The National Research Council of Canada, Construction Division, has released a new edition of their Guide to Calculating Airborne Sound Transmission in Buildings. A copy is available free at the web address noted below. The introduction to the Guide reports that “The International Standards Organization (ISO) has published a calculation method, ISO 15712-1 that uses laboratory test data for sub-assemblies such as walls and floors as inputs for a detailed procedure to calculate the expected sound transmission between adjacent rooms. . . . to use it in a North American context one must overcome two obstacles – incompatibility with the ASTM standards . . . and low accuracy of its predictions for lightweight wood or steel frame construction. To bypass limitations of ISO 15712-1, this Guide explains how to merge ASTM and ISO test data in the ISO calculation procedure, and provides recommendations for applying extended measurement and calculation procedures for specific common types of construction. . . . the calculation procedure outlined and illustrated in this Guide is also used by the software web application soundPATHS, which is available for free on the website of the National Research Council Canada.”
Berndt Zeitler, David Quirt, Christoph Hoeller, Jeffrey Mahn, Stefan Schoenwald, and Ivan Sabourin. 2016. Guide to Calculating Airborne Sound Transmission in Buildings, Research Report (National Research Council Canada, Construction); no. RR-331, http://nparc.cisti-icist.nrc-cnrc.gc.ca/eng/view/fulltext/?id=74d6f3a0-f...
Feeling crowded affects how many calories we consume. Hock and Barchi determined via six studies that “crowding increases calorie consumption. These effects occur because crowding increases distraction, which hampers cognitive thinking and evokes more affective [emotional mental] processing. When consumers process information affectively, they consume more calories.” When people are processing information emotionally, if they're “given a choice between several different options, people select and eat higher-calorie items, but when presented with only one option, people eat more of the same food item.” It’s important to remember that feeling crowded is subjective; one person may feel crowded in a situation but another individual may not, even though both experience exactly the same conditions. Research is therefore necessary to determine if particular users are likely to feel crowded in an environment of interest.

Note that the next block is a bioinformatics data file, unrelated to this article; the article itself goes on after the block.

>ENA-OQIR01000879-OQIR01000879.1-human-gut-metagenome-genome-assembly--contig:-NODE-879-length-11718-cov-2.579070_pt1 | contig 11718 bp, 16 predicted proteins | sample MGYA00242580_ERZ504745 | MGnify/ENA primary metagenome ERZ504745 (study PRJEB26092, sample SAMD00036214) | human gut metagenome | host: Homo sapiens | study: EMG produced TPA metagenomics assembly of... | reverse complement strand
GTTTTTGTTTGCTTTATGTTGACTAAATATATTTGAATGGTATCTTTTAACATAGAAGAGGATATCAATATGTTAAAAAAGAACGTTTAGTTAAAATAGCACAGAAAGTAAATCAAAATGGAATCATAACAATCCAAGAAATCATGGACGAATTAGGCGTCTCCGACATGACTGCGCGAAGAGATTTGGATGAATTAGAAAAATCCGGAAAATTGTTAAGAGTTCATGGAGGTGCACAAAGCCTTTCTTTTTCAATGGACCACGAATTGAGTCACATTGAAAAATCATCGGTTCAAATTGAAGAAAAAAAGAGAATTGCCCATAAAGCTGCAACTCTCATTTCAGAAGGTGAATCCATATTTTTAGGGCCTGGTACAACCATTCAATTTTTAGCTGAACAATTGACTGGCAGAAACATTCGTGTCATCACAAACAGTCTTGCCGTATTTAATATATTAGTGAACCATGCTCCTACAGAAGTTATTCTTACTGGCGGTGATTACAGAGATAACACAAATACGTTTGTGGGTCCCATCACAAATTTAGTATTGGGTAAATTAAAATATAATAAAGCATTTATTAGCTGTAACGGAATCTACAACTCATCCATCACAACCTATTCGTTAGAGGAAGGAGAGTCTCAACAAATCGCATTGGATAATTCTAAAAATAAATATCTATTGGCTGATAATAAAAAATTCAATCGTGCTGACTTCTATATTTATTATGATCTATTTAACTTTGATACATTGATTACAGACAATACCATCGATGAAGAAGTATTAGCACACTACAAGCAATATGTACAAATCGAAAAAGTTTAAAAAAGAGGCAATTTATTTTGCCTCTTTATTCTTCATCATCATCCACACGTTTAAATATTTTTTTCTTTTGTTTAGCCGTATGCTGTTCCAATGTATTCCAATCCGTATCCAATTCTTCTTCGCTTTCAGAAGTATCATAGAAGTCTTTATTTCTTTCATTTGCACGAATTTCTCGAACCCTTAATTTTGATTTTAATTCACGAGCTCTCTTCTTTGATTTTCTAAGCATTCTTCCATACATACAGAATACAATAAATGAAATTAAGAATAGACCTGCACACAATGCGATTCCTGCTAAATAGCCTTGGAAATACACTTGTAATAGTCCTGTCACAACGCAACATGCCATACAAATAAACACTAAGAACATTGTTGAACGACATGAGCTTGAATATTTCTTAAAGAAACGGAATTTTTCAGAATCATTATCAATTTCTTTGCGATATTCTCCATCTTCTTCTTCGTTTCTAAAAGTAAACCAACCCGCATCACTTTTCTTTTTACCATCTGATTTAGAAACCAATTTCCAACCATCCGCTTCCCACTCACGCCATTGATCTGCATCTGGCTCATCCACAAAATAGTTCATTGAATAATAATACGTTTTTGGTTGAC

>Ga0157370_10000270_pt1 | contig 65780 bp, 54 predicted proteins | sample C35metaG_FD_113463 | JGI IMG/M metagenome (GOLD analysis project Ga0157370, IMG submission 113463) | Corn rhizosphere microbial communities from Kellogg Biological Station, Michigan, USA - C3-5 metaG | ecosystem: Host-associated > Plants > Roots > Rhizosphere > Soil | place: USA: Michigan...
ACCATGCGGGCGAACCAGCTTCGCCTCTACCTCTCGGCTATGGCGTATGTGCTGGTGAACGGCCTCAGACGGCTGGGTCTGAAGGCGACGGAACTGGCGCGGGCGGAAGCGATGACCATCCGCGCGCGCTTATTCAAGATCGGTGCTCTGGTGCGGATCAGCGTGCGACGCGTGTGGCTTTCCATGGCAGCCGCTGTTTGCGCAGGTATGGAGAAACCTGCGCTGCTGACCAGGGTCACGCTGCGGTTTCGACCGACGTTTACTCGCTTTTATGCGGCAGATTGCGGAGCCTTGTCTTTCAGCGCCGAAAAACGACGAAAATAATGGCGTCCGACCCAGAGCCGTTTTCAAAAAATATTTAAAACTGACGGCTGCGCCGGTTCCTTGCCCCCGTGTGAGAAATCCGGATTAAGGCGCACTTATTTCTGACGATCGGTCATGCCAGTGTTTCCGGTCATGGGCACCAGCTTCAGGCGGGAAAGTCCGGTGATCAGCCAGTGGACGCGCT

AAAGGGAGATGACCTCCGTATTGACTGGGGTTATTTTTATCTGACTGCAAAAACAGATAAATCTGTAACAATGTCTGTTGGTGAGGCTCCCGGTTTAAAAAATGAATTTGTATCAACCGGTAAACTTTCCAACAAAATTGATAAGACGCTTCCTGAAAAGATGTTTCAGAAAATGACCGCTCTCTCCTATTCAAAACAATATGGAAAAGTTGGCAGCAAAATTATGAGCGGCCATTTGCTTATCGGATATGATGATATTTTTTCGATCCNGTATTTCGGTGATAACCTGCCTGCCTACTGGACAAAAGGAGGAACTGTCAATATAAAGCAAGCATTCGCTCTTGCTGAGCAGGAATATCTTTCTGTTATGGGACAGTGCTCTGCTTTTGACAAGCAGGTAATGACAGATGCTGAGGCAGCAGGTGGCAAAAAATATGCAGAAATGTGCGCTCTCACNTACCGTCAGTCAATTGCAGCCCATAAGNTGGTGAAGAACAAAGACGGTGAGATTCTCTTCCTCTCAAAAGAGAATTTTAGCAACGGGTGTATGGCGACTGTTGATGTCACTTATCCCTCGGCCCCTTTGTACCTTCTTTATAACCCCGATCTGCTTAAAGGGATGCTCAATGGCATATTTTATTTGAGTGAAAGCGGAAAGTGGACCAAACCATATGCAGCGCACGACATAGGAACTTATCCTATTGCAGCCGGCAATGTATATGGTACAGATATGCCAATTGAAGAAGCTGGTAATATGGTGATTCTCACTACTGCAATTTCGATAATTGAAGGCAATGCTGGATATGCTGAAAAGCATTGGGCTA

Stefan Hock and Rajesh Barchi. “The Impact of Crowding on Calorie Consumption.” Journal of Consumer Research, in press.
Research by Eckstein and his team indicates that scale influences perception in intriguing ways. Eckstein, Koehler, Welbourne, and Akbas found that “Humans often miss giant targets [things they’re looking for] during visual search. . . . Missing giant targets is a functional brain strategy to discount distractors. . . . humans often miss targets when their size is inconsistent with the rest of the scene, even when the targets were made larger and more salient and observers fixated the target.” This study again links expectations to perceptions and its findings should influence the scale of items presented to users. In the Eckstein study, if test objects were present, they were included at appropriate scale or at 4 times the scale that would be expected and the oversized objects were missed 13% more often than those of usual size.
Miguel Eckstein, Kathryn Koehler, Lauren Welbourne, and Emre Akbas. 2017. “Humans, But Not Deep Neural Networks, Often Miss Giant Targets in Scenes.” Current Biology, vol. 27, no. 18, pp. 2827-2832.
More intense sensory experiences can help restore our self-esteem. Batra and Ghoshal determined via four studies that “not only do individuals facing self-threat prefer high-intensity sensory consumption (HISC) but also that this consumption restores their self-worth. . . . The findings are documented in both the visual domain (as evidenced by a preference for more intense and saturated colors) and the auditory domain (as evidenced by a preference for louder audio levels). The consumption of high-intensity sensory stimuli elevates individuals’ arousal levels, which in turn minimizes rumination [musing] on thoughts related to the threat and thus restores one’s self-worth. The distractive nature of HISC and its subsequent impact on self-worth restoration is shown to operate regardless of the valence of the sensory consumption [whether it’s positive or negative].”